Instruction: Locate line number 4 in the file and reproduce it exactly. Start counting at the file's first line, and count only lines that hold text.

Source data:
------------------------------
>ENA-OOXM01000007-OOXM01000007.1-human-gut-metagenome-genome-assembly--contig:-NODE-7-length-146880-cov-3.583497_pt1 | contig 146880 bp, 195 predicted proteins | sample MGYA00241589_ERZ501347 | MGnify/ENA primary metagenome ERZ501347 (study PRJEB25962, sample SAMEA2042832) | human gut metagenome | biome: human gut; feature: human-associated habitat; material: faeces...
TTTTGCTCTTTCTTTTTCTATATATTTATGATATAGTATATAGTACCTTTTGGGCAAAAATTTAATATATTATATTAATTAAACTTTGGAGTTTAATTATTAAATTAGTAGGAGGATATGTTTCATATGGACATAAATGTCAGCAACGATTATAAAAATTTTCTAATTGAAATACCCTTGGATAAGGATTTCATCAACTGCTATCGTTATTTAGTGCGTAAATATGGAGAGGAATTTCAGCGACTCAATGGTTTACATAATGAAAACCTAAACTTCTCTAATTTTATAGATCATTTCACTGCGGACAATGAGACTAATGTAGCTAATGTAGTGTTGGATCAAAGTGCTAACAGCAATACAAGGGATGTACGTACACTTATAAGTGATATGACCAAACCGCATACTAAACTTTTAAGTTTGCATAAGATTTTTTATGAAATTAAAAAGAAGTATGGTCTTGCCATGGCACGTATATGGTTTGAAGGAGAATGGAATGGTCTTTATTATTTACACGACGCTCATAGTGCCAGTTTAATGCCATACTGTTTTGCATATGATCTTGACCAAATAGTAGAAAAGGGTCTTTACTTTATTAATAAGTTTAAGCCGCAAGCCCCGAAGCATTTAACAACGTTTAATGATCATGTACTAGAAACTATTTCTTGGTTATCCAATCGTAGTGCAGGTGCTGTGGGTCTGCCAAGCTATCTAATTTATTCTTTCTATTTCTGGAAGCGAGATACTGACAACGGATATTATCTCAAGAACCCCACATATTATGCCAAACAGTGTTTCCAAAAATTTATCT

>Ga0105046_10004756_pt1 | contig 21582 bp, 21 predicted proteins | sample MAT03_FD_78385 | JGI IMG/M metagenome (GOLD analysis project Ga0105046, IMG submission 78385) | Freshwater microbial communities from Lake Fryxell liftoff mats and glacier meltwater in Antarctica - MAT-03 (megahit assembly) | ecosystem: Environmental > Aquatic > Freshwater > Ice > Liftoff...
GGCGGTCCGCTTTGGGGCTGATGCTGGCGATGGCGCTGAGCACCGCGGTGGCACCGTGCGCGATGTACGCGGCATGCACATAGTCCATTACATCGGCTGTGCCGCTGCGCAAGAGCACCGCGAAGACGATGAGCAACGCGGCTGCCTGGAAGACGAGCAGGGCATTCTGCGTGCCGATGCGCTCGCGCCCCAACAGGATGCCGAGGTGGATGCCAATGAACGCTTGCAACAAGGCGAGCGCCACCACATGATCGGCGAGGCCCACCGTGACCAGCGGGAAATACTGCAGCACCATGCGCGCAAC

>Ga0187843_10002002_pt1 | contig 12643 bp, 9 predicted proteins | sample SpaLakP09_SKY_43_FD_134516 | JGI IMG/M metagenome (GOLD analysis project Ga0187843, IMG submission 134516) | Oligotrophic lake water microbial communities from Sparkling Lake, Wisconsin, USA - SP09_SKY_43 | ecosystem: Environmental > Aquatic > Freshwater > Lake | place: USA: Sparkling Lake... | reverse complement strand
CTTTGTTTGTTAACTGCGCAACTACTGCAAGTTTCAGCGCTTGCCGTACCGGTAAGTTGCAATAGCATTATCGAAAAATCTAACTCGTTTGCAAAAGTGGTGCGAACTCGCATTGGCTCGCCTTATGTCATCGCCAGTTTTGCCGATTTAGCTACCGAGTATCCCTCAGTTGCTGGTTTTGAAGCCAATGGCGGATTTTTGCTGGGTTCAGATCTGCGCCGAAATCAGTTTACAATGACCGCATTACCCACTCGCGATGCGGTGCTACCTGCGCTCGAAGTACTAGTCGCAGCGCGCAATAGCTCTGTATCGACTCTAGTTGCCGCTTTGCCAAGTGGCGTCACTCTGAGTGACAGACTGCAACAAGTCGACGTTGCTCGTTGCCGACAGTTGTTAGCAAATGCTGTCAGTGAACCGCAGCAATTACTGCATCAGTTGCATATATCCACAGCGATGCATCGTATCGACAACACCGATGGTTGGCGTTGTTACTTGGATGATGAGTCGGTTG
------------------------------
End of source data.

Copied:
GGCGGTCCGCTTTGGGGCTGATGCTGGCGATGGCGCTGAGCACCGCGGTGGCACCGTGCGCGATGTACGCGGCATGCACATAGTCCATTACATCGGCTGTGCCGCTGCGCAAGAGCACCGCGAAGACGATGAGCAACGCGGCTGCCTGGAAGACGAGCAGGGCATTCTGCGTGCCGATGCGCTCGCGCCCCAACAGGATGCCGAGGTGGATGCCAATGAACGCTTGCAACAAGGCGAGCGCCACCACATGATCGGCGAGGCCCACCGTGACCAGCGGGAAATACTGCAGCACCATGCGCGCAAC